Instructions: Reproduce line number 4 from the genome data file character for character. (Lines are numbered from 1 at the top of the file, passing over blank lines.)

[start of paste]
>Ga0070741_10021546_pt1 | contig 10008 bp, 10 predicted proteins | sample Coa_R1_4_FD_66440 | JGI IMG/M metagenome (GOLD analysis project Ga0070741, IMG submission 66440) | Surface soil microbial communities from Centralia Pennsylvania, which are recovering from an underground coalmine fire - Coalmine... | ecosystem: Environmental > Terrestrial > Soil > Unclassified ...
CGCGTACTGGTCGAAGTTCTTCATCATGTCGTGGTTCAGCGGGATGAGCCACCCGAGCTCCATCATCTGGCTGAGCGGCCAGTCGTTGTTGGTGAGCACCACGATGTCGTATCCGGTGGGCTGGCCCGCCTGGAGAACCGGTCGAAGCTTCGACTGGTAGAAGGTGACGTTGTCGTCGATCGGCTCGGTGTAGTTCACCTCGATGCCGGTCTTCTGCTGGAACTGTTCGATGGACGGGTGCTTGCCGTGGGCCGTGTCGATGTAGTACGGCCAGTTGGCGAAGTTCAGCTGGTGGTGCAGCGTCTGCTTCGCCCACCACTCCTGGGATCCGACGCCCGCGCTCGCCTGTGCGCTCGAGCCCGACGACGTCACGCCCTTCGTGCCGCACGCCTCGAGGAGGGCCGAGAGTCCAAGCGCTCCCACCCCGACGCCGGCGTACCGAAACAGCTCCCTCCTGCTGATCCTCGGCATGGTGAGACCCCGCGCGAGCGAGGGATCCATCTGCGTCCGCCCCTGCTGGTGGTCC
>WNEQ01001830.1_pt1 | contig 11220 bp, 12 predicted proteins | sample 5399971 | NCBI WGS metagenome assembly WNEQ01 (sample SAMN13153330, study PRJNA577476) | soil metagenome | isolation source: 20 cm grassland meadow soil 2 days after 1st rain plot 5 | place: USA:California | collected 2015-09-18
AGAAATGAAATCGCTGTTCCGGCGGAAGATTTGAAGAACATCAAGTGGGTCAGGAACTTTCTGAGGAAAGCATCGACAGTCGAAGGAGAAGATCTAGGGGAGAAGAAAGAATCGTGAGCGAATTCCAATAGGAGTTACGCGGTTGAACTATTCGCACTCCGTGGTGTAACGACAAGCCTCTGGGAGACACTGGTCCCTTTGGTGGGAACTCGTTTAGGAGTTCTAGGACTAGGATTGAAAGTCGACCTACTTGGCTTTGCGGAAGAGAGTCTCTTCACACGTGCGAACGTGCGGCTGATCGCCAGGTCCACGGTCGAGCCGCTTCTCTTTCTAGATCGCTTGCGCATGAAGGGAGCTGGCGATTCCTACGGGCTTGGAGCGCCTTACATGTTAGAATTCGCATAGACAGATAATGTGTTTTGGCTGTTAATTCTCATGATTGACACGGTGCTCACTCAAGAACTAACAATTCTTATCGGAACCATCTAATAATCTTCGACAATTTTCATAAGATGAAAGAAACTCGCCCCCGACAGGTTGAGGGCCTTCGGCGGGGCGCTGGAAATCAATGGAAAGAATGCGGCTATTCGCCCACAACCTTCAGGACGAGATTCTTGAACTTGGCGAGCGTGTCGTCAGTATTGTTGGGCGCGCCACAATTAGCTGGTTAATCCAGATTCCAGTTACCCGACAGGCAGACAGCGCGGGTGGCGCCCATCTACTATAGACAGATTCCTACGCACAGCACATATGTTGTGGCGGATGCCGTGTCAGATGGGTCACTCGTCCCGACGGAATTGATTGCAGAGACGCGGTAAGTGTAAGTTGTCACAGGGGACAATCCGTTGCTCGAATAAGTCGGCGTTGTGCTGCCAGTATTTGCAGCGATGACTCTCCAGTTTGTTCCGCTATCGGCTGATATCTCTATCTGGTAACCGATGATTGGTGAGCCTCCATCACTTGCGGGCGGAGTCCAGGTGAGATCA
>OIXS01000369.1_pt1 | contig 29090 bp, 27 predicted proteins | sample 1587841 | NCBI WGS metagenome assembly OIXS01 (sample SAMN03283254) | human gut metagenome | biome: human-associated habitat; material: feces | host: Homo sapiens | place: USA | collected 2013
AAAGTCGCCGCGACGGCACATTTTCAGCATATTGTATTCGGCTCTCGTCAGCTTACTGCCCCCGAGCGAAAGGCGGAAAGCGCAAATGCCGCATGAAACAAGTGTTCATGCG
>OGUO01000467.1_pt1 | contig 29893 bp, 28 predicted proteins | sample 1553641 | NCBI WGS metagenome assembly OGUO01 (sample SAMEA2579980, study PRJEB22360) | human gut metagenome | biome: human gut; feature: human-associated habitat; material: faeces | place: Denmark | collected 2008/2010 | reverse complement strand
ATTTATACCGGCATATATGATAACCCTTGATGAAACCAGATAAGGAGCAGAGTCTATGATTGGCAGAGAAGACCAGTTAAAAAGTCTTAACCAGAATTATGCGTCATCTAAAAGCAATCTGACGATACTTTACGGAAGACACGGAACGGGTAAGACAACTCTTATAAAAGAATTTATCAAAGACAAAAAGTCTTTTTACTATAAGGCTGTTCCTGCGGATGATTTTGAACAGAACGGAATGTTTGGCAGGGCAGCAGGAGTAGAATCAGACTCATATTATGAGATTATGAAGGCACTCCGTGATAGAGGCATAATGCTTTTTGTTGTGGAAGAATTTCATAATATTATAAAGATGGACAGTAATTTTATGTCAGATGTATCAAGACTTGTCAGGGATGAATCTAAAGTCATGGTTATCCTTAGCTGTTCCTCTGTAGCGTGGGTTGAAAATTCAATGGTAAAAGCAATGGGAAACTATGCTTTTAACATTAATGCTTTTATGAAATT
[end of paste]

AGAAATGAAATCGCTGTTCCGGCGGAAGATTTGAAGAACATCAAGTGGGTCAGGAACTTTCTGAGGAAAGCATCGACAGTCGAAGGAGAAGATCTAGGGGAGAAGAAAGAATCGTGAGCGAATTCCAATAGGAGTTACGCGGTTGAACTATTCGCACTCCGTGGTGTAACGACAAGCCTCTGGGAGACACTGGTCCCTTTGGTGGGAACTCGTTTAGGAGTTCTAGGACTAGGATTGAAAGTCGACCTACTTGGCTTTGCGGAAGAGAGTCTCTTCACACGTGCGAACGTGCGGCTGATCGCCAGGTCCACGGTCGAGCCGCTTCTCTTTCTAGATCGCTTGCGCATGAAGGGAGCTGGCGATTCCTACGGGCTTGGAGCGCCTTACATGTTAGAATTCGCATAGACAGATAATGTGTTTTGGCTGTTAATTCTCATGATTGACACGGTGCTCACTCAAGAACTAACAATTCTTATCGGAACCATCTAATAATCTTCGACAATTTTCATAAGATGAAAGAAACTCGCCCCCGACAGGTTGAGGGCCTTCGGCGGGGCGCTGGAAATCAATGGAAAGAATGCGGCTATTCGCCCACAACCTTCAGGACGAGATTCTTGAACTTGGCGAGCGTGTCGTCAGTATTGTTGGGCGCGCCACAATTAGCTGGTTAATCCAGATTCCAGTTACCCGACAGGCAGACAGCGCGGGTGGCGCCCATCTACTATAGACAGATTCCTACGCACAGCACATATGTTGTGGCGGATGCCGTGTCAGATGGGTCACTCGTCCCGACGGAATTGATTGCAGAGACGCGGTAAGTGTAAGTTGTCACAGGGGACAATCCGTTGCTCGAATAAGTCGGCGTTGTGCTGCCAGTATTTGCAGCGATGACTCTCCAGTTTGTTCCGCTATCGGCTGATATCTCTATCTGGTAACCGATGATTGGTGAGCCTCCATCACTTGCGGGCGGAGTCCAGGTGAGATCA